Feedback – part I

Without much ado here is a book that is changing my life:

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And why is it changing my life? Well, the book was introduced to me in a workshop about how to make sense of student comments in regular end-of-semester evaluation forms. So, I started reading the book. The premise of the book is that there are various reasons to get triggered when one receives comments and there are different types of feedback and expecting one type and receiving another type causes some troubles. Then it goes into several examples, and many many details of it and ways to prevent some of them, solve some of them, and avoid some others. I particularly like the book because of its scientific approach to writing, but at the same time being very conversational, and my most favourite part is their examples. They provide tons of examples, many case studies, and several extreme examples.

BUT…

It is changing my life because as I keep reading it, I realize that most of communications and relations in one’s life fall into the same categories that the book describes, and one can follow the same strategies to make the whole experience of communicating with others (at any level and of any sort) much much better. To give you an idea of the big picture of the book, let me mention some of the main things:

One of the things that the book mentions is that when you receive a feedback three things can be triggered:

  1. Truth:
    • It is when you feel like the feedback is not representing the truth. For example, “I couldn’t be rude at that party, because I wasn’t at that party. And my name is not Mike!” This is of course one of their extreme examples that makes the whole thing make a lot of sense and I love it. In a more realistic way, I could get a comment from a student that I don’t have a sense of time! While I go to class 5 minutes early and prepare my slides and the notes, and start right at 10 O’clock to lecture. What the student is saying is not the truth. Well, at least not according to my definition. They go and discuss it in much detail that what happens when we feel the comment about us is not the truth and how we can resolve this. Some of the later chapters of the book are on the different aspects of this trigger.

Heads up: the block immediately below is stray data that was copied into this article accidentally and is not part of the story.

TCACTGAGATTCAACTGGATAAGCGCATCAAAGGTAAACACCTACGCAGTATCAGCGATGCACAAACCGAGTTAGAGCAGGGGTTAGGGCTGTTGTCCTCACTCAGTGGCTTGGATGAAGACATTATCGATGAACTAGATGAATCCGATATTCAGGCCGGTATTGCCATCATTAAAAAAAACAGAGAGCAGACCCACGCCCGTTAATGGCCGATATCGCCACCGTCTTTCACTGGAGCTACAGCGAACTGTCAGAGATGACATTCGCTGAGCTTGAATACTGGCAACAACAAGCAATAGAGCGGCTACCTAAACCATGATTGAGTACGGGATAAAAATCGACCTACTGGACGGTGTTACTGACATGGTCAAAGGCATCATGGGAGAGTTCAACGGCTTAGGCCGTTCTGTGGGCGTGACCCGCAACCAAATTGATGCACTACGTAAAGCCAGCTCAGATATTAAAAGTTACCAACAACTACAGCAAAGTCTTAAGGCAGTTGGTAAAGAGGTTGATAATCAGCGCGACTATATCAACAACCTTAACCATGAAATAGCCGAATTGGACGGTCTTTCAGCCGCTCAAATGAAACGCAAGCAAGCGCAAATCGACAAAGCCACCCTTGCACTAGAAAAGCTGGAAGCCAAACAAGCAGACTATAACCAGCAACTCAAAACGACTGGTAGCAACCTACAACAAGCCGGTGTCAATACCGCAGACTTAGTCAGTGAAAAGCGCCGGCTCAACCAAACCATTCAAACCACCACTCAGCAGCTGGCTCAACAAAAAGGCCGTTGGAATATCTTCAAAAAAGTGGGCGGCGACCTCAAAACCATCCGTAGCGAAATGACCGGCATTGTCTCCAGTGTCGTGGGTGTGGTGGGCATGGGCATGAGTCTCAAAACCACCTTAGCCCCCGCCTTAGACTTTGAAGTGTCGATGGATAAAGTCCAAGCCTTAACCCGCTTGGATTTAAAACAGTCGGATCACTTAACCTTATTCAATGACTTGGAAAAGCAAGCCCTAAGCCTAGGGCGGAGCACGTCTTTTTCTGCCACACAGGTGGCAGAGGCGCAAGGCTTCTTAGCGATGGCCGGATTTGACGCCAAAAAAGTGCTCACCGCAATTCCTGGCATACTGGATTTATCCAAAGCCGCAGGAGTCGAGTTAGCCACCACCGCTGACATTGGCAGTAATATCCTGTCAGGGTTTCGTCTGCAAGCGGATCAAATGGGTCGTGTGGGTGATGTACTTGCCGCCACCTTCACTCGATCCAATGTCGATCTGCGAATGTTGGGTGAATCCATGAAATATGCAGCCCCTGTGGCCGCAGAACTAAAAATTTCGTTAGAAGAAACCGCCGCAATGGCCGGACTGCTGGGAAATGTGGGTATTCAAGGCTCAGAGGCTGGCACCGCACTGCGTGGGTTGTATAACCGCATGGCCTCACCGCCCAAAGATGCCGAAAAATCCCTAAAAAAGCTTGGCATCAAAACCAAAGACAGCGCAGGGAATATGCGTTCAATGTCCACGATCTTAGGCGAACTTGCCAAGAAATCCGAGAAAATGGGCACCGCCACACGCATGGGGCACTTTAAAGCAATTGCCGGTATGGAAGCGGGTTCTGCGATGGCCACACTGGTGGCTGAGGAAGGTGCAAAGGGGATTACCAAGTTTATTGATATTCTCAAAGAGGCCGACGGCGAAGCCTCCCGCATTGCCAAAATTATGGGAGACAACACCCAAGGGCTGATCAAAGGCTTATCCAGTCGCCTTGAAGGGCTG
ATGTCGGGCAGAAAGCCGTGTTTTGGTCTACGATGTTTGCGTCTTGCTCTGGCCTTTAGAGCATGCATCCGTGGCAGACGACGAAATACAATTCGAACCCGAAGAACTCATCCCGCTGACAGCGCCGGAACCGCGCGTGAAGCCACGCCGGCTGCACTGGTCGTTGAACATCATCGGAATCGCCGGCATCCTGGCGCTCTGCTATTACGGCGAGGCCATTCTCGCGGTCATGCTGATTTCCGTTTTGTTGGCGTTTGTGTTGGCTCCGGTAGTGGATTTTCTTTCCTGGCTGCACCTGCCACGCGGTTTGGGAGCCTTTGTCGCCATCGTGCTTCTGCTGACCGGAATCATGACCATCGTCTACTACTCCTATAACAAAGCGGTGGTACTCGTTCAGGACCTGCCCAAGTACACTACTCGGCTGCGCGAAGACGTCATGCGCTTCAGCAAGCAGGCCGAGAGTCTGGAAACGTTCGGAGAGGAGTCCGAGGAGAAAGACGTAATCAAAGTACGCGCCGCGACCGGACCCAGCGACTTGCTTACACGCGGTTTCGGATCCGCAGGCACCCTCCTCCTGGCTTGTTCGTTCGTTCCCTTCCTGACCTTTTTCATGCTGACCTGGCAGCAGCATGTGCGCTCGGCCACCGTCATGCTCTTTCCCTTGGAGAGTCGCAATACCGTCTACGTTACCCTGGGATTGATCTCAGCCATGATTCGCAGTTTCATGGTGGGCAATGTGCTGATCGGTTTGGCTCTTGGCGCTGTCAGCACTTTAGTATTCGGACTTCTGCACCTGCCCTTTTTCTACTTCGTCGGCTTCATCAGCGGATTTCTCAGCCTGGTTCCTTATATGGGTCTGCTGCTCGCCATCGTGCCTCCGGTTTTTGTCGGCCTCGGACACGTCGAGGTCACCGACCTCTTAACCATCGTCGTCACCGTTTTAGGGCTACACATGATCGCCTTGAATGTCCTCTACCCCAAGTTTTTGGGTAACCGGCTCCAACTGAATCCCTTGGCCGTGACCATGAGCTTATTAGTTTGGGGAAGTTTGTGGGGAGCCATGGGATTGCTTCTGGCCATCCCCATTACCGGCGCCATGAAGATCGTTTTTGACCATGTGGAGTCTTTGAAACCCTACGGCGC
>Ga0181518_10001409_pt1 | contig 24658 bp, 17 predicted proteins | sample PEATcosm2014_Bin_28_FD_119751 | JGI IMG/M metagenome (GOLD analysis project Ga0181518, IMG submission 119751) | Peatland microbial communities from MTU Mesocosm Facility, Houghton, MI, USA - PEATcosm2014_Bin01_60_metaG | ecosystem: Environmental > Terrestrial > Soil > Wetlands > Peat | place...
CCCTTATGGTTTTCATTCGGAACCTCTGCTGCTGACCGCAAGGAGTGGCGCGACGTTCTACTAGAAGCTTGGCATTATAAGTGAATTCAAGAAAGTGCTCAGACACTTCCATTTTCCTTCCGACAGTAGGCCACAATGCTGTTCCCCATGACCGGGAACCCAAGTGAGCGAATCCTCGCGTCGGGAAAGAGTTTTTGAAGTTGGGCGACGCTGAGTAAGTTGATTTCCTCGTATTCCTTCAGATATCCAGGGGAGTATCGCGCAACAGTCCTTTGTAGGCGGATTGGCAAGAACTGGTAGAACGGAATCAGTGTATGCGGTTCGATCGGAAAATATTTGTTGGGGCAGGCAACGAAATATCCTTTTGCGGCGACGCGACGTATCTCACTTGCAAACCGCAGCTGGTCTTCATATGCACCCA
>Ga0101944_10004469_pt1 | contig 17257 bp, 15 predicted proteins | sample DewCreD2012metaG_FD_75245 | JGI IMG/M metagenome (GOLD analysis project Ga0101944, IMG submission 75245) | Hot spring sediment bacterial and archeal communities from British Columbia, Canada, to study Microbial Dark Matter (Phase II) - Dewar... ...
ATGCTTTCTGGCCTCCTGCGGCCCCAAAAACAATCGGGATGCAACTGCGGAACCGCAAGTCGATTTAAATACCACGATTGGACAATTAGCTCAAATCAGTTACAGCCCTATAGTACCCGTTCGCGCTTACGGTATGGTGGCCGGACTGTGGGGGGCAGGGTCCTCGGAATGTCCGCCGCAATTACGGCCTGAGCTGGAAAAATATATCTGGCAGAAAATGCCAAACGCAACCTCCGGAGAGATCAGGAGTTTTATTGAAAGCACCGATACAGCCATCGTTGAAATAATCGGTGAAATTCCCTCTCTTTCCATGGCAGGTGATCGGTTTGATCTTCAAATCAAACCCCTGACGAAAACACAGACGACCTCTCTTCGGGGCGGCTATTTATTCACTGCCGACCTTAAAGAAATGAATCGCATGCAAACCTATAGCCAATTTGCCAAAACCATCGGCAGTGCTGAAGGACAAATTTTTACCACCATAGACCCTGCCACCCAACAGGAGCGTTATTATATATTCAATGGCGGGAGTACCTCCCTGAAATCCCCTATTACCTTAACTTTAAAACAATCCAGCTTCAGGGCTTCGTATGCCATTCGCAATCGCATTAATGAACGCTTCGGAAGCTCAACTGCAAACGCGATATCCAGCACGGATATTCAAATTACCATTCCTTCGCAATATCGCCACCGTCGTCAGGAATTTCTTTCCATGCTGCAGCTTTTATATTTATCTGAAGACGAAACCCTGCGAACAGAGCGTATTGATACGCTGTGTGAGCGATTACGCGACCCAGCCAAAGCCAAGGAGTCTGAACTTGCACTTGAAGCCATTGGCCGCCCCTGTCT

2. Relationship:
    • It happens when you expect some other type of point of view. For example, a student can tell that “he wasn’t organized.” and you feel like “after all that work that I put into preparing this class and the schedule that I followed to the minute, and extra problems with solutions that I posted online, you tell me this?”. Or in a different way, you might get a comment that “He knows math but he doesn’t know how to teach it!” And you’ll be like “Who the hell are you to judge my teaching?!” There are a lot to be learnt from the feedback when this gets triggered and the book spends a good amount on this topic.
  3. Identity:
    • It is when you feel like you don’t know who you are, e.g. “Maybe I am a bad teacher after all”, or “What am I doing with my life teaching these courses?” And there are many other things that can be done in this case too.